# Crowdfunding the Ubuntu Edge will fail

July 30, 2013
By

(This article was first published on Open Analytics - Blog, and kindly contributed to R-bloggers)

Although the Ubuntu Edge has been record-breaking in its crowdfunding efforts, the fundraising campaign will fall well short of its 32 million dollar target.

Just to be clear, I hope to be proven wrong!

I backed the Ubuntu Edge Indiegogo fundraiser at the $625 level and would really, really like to see the project succeed. Unfortunately, the data is fairly dismal. With the help of Gustavo Niemeyer (@gniemeyer) from ubuntu-edge.info, I compiled funding data in 10-minute intervals dating back to the start of the campaign. Although the Ubuntu Edge opened to a promising start, the pace has slowed to a crawl, and at the time of writing, the raised total has dipped below the red line, which represents a linear path between$0 at the start of the campaign and $32 million dollars at the campaign’s finish. Crowdsourcing efforts often lose steam as the weeks progress, but the rate of donations have fallen so quickly and sharply that the Ubuntu Edge’s prospects look exceptionally bleak. To illustrate, I created a movie that shows the projected linear estimates from a sliding 24-hour window of data. Again, the red line represents the linear pace for the$32 million goal, and the blue line represents the linear projection using only 24 hours of data at a time. Every fifth of a second, the movie slides forward one hour through the data.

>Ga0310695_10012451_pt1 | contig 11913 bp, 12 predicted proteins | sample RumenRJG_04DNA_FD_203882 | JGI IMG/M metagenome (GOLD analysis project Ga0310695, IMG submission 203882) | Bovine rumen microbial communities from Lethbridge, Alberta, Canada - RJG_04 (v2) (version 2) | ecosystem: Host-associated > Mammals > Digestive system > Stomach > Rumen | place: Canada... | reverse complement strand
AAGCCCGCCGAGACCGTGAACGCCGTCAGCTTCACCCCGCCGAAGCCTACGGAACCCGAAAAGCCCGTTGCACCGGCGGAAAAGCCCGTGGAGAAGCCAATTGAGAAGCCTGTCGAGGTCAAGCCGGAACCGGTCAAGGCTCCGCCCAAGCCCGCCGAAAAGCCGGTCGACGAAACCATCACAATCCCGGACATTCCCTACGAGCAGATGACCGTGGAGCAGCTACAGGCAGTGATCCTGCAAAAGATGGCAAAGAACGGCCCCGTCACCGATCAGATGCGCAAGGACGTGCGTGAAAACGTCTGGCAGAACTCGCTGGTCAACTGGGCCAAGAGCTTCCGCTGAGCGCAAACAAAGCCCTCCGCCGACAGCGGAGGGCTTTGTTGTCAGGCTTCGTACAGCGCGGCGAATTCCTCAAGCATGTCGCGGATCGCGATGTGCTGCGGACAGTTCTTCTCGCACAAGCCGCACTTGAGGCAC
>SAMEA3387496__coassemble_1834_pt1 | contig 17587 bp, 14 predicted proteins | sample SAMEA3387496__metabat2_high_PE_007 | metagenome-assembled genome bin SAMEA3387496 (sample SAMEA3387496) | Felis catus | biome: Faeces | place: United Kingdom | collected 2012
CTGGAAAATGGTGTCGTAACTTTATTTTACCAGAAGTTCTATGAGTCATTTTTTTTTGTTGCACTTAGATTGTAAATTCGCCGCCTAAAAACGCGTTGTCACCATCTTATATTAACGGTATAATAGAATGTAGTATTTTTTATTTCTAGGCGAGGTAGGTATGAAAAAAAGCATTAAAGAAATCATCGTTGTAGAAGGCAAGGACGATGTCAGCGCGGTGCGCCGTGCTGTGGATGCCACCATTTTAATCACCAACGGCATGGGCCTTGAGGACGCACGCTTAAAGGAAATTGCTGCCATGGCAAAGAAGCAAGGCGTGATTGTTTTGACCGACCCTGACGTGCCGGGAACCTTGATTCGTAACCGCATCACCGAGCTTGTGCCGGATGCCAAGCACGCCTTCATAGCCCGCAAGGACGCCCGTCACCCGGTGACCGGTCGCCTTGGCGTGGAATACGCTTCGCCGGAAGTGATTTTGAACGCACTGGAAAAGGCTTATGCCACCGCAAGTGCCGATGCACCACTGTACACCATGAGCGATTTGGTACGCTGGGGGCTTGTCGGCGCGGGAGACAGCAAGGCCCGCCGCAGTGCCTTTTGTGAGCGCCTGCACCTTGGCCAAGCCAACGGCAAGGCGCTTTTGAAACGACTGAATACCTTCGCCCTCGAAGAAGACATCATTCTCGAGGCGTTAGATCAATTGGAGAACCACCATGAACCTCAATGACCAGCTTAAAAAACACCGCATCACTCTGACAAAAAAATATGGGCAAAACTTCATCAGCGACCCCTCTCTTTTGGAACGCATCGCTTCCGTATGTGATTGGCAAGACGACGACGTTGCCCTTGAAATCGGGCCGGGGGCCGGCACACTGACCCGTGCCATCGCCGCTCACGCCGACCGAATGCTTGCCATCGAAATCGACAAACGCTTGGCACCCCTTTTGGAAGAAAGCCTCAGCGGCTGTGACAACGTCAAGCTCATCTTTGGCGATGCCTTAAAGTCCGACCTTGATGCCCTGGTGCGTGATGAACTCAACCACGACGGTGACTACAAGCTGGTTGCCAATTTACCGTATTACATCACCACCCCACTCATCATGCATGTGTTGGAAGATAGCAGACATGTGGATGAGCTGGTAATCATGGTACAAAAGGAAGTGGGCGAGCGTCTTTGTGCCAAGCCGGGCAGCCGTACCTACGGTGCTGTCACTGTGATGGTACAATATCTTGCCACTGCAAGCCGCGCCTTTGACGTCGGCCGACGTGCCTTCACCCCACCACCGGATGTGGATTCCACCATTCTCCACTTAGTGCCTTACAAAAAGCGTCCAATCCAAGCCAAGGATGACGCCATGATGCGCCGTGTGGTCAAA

The campaign launched quite nicely, and hit its second wind when the cheaper contribution levels were introduced. However, the rate of donations have fallen off considerably, and barring any dramatic changes, Canonical reaching its $32 million goal appears increasingly unlikely. Although I was able to pledge for a phone at the$625 level, the Indiegogo campaign is structured in such a way that those pledging today are asked to shell out $775 for identical perks. It’s a puzzling structure, as the early-adopting enthusiasts (the ones likely most excited about the project and most willing to pay) were able to make their phone pledges at a much lower price point than those arriving late to the party. Latecomers may be turned off by being asked to pay up to$230 dollars more for a phone than the earliest adopters, and unfortunately, the success of the project depends on new backers.

Moreover, the structuring of the perks is extremely bare bones and hardly incentivizes backers to pledge more than the bare minimum for a phone. Currently, the only backer levels available are:

$20 - Put your name on the “Ubuntu Edge Founders” page.$50 - Get a T-shirt
$775 - Get a phone$1400 - Get two phones
$10,000 - Get one of the first 50 phones and VIP access to the Ubuntu Edge unveiling$80,000 - Get one-hundred phones

The structure is rather sparse, and a far cry from the meticulously planned scaling system of perks we are accustomed to seeing in Kickstarter projects. The combination of few enticing pledge levels and a structure that punishes latecomers may be dooming the project.

And it’s not just latecomers who suffer. If the campaign fails to reach its goal, none of us get the phone that we’re so excited for.

As a last look, I fit a regression model through the data to get a rough estimate of the campaign’s trajectory.

The model used was a rather naive linear model:

The model isn’t perfect, and extrapolating this far beyond the range of the data is a rather egregious statistical crime, but the message is clear: if nothing changes, the Ubuntu Edge will fail.

Let’s hope something changes.

Willem Ligtenberg
(@wligtenberg)
An avid Ubuntu user since 5.04

Edge, Ubuntu